According to the declaration, the International Drug Users Group will, through inclusive and democratic means, fight for universal access to drug treatment and appropriate medical care, the availability of safer drug use equipment and consumption facilities, and ultimately, "regulated access to the pharmaceutical quality drugs we need." As one of its goals, the declaration lists "to challenge the national legislation and international conventions that currently disable most of us from living safe, secure and healthy lives."
"I hope the international network and the declaration we crafted will be the start of our involvement as drug user groups in all kinds of institutions," said Stijn Gossens of the Belgian users' group STAD and the Breakline peer support group for the dance scene. "We are ready to be partners with the institutions."
The process this week in Vancouver has been excruciatingly democratic, with meeting after meeting and lengthy discussions around the wording of documents. "This is like the frigging United Nations," said Mauro Galineri, chair of the Global Network of People with AIDS, at one point during the seemingly endless proceedings.
"Ultimately," the declaration continued, "the most profound need to establish such a network arises from the fact that no group of oppressed people ever attained liberation without the involvement of those directly affected by this oppression. Through collective action, we will fight to change existing local, national, regional and international drug laws and formulate an evidence-based drug policy that respects people's human rights and dignity instead of one fuelled on moralism, stereotypes and lies."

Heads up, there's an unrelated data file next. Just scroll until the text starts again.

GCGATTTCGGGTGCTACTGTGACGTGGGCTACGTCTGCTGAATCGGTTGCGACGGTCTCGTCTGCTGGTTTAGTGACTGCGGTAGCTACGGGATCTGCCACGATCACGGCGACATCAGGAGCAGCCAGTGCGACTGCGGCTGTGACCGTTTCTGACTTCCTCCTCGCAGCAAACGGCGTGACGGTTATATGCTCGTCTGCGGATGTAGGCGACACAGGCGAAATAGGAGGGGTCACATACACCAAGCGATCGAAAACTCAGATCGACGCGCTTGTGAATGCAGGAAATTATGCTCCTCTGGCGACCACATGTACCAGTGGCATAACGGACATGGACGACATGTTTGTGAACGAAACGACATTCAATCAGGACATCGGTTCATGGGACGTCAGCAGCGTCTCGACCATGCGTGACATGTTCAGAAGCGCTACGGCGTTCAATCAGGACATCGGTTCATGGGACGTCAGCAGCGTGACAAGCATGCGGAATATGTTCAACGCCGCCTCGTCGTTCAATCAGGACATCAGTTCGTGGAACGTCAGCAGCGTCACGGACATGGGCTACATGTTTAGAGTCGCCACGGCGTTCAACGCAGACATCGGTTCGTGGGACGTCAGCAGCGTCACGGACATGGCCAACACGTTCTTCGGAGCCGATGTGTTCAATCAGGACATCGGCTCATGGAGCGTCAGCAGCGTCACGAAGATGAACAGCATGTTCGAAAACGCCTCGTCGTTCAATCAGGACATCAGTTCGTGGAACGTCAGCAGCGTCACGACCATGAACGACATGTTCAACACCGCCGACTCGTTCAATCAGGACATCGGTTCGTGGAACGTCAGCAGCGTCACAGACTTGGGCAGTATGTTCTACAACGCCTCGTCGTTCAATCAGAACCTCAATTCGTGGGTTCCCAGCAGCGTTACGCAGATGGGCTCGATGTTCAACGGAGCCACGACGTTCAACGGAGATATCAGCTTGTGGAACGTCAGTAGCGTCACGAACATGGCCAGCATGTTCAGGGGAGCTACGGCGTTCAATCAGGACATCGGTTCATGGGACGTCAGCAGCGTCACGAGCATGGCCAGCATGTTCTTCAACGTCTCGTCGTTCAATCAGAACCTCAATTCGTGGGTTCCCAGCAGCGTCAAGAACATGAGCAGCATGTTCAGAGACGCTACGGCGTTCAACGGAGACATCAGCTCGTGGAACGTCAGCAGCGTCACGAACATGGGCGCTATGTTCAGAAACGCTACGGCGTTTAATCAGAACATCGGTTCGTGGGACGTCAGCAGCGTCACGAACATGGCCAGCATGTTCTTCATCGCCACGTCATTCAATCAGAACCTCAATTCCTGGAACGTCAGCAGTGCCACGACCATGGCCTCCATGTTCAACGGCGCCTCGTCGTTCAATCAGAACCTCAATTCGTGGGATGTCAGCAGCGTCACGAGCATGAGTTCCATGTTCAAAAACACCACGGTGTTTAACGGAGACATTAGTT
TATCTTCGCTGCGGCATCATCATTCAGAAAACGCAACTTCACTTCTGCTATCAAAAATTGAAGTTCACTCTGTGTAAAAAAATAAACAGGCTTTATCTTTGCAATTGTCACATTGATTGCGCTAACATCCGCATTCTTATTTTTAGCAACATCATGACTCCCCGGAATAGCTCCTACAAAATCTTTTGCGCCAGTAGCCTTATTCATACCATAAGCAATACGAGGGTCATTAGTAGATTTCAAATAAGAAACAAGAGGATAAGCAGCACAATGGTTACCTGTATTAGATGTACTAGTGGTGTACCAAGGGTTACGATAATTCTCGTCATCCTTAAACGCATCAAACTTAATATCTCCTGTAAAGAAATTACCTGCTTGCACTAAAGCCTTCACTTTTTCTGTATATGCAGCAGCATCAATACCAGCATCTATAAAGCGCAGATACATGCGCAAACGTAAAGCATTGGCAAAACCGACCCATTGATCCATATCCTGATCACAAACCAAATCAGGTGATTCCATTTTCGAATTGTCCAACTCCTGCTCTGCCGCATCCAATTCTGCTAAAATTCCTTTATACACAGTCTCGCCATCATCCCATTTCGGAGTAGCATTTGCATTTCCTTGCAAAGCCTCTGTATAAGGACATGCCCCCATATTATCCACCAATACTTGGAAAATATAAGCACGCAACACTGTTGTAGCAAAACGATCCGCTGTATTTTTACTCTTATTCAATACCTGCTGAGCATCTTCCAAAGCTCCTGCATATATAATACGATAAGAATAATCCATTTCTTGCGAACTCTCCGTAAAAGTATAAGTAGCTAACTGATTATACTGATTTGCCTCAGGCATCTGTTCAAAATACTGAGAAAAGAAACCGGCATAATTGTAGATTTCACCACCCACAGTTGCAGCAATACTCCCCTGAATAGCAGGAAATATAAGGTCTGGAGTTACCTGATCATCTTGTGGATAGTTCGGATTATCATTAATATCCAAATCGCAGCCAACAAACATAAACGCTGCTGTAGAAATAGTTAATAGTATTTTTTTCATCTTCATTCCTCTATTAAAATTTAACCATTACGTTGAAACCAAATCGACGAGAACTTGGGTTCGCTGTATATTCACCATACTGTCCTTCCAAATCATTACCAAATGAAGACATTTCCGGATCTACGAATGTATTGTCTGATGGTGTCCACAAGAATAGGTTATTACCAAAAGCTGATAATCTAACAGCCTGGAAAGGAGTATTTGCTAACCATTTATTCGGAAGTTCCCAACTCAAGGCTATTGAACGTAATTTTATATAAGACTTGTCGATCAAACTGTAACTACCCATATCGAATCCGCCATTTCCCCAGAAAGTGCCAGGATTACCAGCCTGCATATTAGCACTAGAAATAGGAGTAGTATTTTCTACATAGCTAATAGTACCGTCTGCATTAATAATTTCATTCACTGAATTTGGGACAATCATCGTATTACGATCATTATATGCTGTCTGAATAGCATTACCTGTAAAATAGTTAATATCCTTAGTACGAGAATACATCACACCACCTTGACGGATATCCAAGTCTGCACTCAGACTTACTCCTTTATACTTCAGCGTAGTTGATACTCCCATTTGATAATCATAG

"This arose out of a meeting of drug user groups at the last international harm reduction convention in Belfast," said Ann Livingston of VANDU, the de facto hosts for the international user groups event. "The consensus there was we needed to endure the process of setting up a legally registered entity and an international group of people who use drugs," she told DRCNet. "The sense was that this is the 17th international harm reduction conference about this problem centered on people who use illegal drugs, and it's about time the people who use illegal drugs have an organization for themselves. Users feel set aside or neglected, even by our allies," she said.
Fellow harm reductionists in Vancouver this week certainly had the opportunity to hear from drug users, as the International Harm Reduction Association hosted numerous sessions by members of user groups.
"The congress has provided a unique opportunity for drug users working in drug user self help networks from many different countries to meet face to face and share information and skills," said Annie Madden of the Australian Injecting and Illicit Drug Users League.
The organization is now seeking funding to continue and expand its work, said Mordaunt. "The speaker who represented the UN AIDS effort said here that drug user groups should be funded," she noted. "I believe this is the first time they have said that. We will be following up with the UN AIDS people and telling them to put their money where their mouth is," she told DRCNet. "We are also looking at the European Commission on Drug Policy as another potential donor," she said.
"If we can get off the ground, we will be working on issues surrounding human rights violations against drug users, whether it's being executed in China or murdered in Thailand or thrown in prison in the United States," said Mordaunt. "At the same time, we will push for the universalization of harm reduction practices, and yes, we will be lobbying for the reform of the drug laws at both the national and international levels," she added.
"This isn't some intellectual exercise about the right to use drugs," said VANDU's Livingston. "This is a social justice movement for people languishing in prisons and alleys around the world."
And it is long past due.